Anti-Semitism forced my great grandparents to change the course of our family’s history. I am so grateful that they had the foresight to read the writing on the wall, and the courage to uproot their family from a small town named Zvenigorodka, in what was then Russia and is now the Ukraine, and move them to an unfamiliar place halfway across the world, namely Baltimore, Maryland. In doing so, they ensured the continuity and the survival of their family — my family.
In the early twentieth century, there were more than 6,000 Jews living in Zvenigorodka, making up around 40 percent of the town’s population. There were Jewish schools, synagogues, a mikvah (ritual bath), a Jewish hospital, a Jewish printing house, a Rabbinical court, and a benevolent society. The town was located along a river, and was a place of commerce and industry. All in all, it didn’t seem like a bad place to live; that is, if you overlook the Cossacks, who brutally terrorized Jewish residents and property mercilessly and without repercussion. My grandmother had a frightening run in with a Cossack who had clear intent to harm her, as she was collecting water in a pot along the nearby river. She was around 11-years-old, and she used her wits to get away, but she told me that she had nightmares about the episode for months.
My great-grandfather left for the United States in 1909 with his eldest son, leaving his wife and four younger children (including a newborn) behind in Russia for five years, until he could make enough money to send for them. The rest of the family, including my grandmother, left Zvenigorodka in 1914, thereby thankfully missing the pogroms of 1918, 1919, and 1920.
By 1939, there were only 1,500 Jews left in Zvenigorodka. Fortunately, a great number of Jewish residents had the same foresight as my great-grandparents.
In June of 1942, most of the remaining residents of Zvenigorodka were slaughtered by the Nazis, and buried in mass graves in the nearby forest. Statistically speaking, had my great-grandparents waited to leave for the USA, I would most probably not be here today. For that, I owe them a huge debt of gratitude that I can never repay.
And then, some 82 years after my grandmother arrived in the safe-haven of the United States with her family, my husband and I took our three small children and we left it. Like my great-grandparents, we too changed the course of our family’s history; however, in contrast, we were not running away from our nightmares, we were running toward our dreams.
Just before we emigrated from NY to Israel, we had a babysitter who had immigrated to the USA from India. When I told her that we were moving, she said to me “I didn’t know that anyone ever left the United States”. She could not fathom why anyone would ever want to give up living in the land of the free and the home of the brave. I understand. Truth be told, it was not at all an easy thing to do, leaving the country that was so very good to me and to my ancestors. I do not take it for granted that I was fortunate to have grown up with inalienable rights, an excellent education, and relative economic prosperity, and I fully realize that it was my great grandparents, three generations earlier, who enabled this great fortune, thanks to the wise and correct choices that they made.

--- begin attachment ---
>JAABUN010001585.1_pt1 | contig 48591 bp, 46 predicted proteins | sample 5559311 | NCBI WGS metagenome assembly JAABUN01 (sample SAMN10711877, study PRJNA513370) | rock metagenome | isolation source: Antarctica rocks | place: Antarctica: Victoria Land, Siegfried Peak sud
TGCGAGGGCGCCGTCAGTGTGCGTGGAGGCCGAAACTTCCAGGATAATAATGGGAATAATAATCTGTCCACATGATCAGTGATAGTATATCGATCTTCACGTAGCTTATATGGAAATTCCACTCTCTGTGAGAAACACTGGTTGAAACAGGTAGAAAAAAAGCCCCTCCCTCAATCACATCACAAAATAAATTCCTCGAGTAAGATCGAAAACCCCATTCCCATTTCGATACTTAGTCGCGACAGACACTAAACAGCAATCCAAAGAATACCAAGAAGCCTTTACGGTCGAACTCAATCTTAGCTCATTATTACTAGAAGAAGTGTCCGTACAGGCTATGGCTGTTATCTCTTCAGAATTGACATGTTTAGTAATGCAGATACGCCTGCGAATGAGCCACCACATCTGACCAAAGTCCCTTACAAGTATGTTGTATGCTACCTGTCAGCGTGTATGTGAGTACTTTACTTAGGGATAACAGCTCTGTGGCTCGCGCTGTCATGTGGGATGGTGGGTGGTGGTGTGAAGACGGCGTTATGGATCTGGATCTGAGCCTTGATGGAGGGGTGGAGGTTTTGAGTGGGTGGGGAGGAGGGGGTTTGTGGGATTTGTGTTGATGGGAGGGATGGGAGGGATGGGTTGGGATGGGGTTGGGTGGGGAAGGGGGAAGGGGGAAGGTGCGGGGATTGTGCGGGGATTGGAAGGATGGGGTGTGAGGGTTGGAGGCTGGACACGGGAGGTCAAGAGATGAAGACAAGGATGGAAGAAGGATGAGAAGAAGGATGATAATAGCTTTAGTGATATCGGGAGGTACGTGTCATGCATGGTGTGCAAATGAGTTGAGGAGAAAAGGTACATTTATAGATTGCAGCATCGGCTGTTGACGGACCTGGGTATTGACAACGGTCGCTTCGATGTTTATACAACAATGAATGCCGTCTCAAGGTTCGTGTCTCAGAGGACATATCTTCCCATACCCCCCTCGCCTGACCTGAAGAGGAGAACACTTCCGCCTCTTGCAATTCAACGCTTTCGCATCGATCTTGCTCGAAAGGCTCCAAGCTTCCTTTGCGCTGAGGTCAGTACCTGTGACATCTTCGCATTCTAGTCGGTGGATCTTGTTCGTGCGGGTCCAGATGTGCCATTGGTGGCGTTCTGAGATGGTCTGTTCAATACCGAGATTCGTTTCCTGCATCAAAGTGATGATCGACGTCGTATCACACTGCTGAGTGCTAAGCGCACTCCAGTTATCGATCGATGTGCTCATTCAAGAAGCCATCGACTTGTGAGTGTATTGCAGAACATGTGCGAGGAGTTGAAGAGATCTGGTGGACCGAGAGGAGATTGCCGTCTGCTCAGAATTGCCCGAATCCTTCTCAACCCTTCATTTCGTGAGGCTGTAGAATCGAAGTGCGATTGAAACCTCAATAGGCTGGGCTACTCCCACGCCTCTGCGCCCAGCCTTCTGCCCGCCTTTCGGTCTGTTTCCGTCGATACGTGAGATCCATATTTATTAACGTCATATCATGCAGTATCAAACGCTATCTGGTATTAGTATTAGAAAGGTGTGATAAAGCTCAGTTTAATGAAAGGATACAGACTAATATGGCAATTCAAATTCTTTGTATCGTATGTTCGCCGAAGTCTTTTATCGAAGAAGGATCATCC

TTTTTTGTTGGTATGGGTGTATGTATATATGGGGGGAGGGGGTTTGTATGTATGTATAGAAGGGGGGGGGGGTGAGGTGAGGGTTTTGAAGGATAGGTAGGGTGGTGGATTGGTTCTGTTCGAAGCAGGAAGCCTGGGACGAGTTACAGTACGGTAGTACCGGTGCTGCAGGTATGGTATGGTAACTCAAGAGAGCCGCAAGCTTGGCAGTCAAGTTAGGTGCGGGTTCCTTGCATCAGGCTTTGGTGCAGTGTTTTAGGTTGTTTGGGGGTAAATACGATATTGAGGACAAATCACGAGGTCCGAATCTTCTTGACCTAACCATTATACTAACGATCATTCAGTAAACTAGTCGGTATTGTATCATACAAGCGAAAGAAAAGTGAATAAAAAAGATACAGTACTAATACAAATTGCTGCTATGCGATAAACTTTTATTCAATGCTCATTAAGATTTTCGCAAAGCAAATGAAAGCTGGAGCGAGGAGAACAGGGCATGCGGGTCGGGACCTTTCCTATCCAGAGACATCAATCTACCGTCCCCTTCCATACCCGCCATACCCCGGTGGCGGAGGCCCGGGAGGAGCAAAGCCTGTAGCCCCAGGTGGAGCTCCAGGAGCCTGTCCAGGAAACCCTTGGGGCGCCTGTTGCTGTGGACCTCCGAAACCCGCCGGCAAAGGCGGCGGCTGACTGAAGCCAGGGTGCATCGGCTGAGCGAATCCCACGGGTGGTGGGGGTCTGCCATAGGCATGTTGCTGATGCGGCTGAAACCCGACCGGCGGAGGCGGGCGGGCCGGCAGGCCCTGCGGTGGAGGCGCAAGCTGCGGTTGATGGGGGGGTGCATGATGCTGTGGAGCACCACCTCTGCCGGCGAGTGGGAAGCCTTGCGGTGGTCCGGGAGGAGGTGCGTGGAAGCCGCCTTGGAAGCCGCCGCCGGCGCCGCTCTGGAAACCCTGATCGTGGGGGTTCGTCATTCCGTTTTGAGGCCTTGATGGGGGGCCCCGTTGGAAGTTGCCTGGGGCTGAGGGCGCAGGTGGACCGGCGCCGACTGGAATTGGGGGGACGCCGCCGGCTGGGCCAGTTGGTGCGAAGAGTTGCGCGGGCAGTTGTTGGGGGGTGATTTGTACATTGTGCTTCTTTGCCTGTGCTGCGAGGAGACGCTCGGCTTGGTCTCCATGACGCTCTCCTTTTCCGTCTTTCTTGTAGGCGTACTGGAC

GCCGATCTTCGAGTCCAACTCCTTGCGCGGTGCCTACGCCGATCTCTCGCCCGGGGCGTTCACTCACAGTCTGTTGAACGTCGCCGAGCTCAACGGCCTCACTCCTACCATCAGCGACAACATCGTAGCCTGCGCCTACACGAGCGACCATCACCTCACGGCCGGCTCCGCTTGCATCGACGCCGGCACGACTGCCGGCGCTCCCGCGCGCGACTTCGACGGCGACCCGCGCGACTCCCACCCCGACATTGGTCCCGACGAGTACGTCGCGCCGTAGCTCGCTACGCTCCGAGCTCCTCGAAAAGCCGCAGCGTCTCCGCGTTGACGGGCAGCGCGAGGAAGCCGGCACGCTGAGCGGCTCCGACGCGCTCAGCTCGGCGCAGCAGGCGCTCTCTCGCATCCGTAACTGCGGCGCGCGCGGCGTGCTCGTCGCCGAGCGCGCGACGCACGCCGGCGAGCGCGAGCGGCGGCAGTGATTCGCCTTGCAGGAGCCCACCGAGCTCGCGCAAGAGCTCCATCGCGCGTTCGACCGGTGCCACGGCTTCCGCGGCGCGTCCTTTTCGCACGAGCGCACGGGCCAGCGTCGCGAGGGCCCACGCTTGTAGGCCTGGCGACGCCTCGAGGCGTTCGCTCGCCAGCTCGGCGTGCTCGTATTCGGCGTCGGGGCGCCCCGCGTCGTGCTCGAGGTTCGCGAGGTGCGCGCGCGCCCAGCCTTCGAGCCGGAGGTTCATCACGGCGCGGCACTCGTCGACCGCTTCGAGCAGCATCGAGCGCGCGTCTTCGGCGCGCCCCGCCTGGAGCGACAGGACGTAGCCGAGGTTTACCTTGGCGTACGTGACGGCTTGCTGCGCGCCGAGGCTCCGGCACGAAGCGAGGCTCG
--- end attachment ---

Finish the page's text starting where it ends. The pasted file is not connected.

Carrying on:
My husband and I had no reason to leave the USA other than the feeling deep in our souls that as Jews, we belonged in Israel, the land of our forefathers, our ancestral homeland. We chose to build a life that is very different than the one we left, because that is the life that we want for our future generations. We deliberately chose to change the course of our family’s history because we wanted to, not because we had to, and it is not lost on me how fortunate we are to have made our choice out of love and passion, and not out of fear and desperation.
Like my great-grandparents, we are now the immigrants, the ones who speak the language with an embarrassing accent and who make grammar mistakes. We had to learn rituals and customs that were foreign to us. We had to adapt our parenting to suit the country that we live in, and not the one that we left. We had to embrace the unfamiliar and pick up on the nuances of a different culture. We had to learn through our children. This whole experience has brought me closer to my Bubby Haya and my Zayde Getzel, whom I never met, but with whom I feel the connection of kindred spirits.
This weekend will be 21 years since we veered off the course set by our ancestors and set a new course for our family, here in Israel. It hasn’t always been easy. The hardest part is still the separation from the people who we love. That will never get any easier. However, I believe that in a cost-benefit analysis, the benefits win hands down. I only hope that my children feel the same way, and that generations down the line, our Israeli descendants will be as grateful to us for changing the course of our family’s history as I am to my great-grandparents.
Unlike my great-grandparents who left the familiar for a foreign land, I don’t feel like I have left home — I feel like I have come home. And it’s true what they say, there’s no place like home.